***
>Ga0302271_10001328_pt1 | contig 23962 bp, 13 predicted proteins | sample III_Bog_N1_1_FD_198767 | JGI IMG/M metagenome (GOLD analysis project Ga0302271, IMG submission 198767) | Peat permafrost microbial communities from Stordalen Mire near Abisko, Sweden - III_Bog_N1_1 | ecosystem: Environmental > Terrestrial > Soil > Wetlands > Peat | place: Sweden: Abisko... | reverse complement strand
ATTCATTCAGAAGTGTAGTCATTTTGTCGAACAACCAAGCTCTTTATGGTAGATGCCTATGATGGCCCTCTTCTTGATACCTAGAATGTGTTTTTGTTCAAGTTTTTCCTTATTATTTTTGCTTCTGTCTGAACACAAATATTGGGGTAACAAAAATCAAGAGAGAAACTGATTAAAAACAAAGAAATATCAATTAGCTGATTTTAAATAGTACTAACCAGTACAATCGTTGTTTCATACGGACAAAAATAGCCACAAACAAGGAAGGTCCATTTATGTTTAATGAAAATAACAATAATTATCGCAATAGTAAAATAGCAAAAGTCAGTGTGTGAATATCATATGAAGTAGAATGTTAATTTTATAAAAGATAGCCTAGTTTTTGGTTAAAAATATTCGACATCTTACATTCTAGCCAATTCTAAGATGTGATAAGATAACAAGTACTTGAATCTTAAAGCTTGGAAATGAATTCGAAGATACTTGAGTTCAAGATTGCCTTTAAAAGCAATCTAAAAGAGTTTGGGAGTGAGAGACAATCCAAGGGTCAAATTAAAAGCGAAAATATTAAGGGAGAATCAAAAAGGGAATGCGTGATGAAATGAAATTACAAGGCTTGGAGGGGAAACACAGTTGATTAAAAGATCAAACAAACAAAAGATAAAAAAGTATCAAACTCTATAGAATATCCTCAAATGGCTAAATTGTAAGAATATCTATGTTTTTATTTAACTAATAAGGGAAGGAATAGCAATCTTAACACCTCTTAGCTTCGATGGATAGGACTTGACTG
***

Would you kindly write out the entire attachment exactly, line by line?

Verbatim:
>Ga0302271_10001328_pt1 | contig 23962 bp, 13 predicted proteins | sample III_Bog_N1_1_FD_198767 | JGI IMG/M metagenome (GOLD analysis project Ga0302271, IMG submission 198767) | Peat permafrost microbial communities from Stordalen Mire near Abisko, Sweden - III_Bog_N1_1 | ecosystem: Environmental > Terrestrial > Soil > Wetlands > Peat | place: Sweden: Abisko... | reverse complement strand
ATTCATTCAGAAGTGTAGTCATTTTGTCGAACAACCAAGCTCTTTATGGTAGATGCCTATGATGGCCCTCTTCTTGATACCTAGAATGTGTTTTTGTTCAAGTTTTTCCTTATTATTTTTGCTTCTGTCTGAACACAAATATTGGGGTAACAAAAATCAAGAGAGAAACTGATTAAAAACAAAGAAATATCAATTAGCTGATTTTAAATAGTACTAACCAGTACAATCGTTGTTTCATACGGACAAAAATAGCCACAAACAAGGAAGGTCCATTTATGTTTAATGAAAATAACAATAATTATCGCAATAGTAAAATAGCAAAAGTCAGTGTGTGAATATCATATGAAGTAGAATGTTAATTTTATAAAAGATAGCCTAGTTTTTGGTTAAAAATATTCGACATCTTACATTCTAGCCAATTCTAAGATGTGATAAGATAACAAGTACTTGAATCTTAAAGCTTGGAAATGAATTCGAAGATACTTGAGTTCAAGATTGCCTTTAAAAGCAATCTAAAAGAGTTTGGGAGTGAGAGACAATCCAAGGGTCAAATTAAAAGCGAAAATATTAAGGGAGAATCAAAAAGGGAATGCGTGATGAAATGAAATTACAAGGCTTGGAGGGGAAACACAGTTGATTAAAAGATCAAACAAACAAAAGATAAAAAAGTATCAAACTCTATAGAATATCCTCAAATGGCTAAATTGTAAGAATATCTATGTTTTTATTTAACTAATAAGGGAAGGAATAGCAATCTTAACACCTCTTAGCTTCGATGGATAGGACTTGACTG